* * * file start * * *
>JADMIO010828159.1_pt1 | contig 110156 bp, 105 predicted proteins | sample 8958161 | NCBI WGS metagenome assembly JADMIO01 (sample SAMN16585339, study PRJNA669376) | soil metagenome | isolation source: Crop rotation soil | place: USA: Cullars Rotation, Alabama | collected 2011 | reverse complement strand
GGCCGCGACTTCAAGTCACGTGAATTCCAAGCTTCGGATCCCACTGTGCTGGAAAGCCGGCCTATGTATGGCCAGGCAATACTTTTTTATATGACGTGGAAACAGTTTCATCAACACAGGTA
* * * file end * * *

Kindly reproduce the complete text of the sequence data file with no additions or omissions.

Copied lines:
>JADMIO010828159.1_pt1 | contig 110156 bp, 105 predicted proteins | sample 8958161 | NCBI WGS metagenome assembly JADMIO01 (sample SAMN16585339, study PRJNA669376) | soil metagenome | isolation source: Crop rotation soil | place: USA: Cullars Rotation, Alabama | collected 2011 | reverse complement strand
GGCCGCGACTTCAAGTCACGTGAATTCCAAGCTTCGGATCCCACTGTGCTGGAAAGCCGGCCTATGTATGGCCAGGCAATACTTTTTTATATGACGTGGAAACAGTTTCATCAACACAGGTA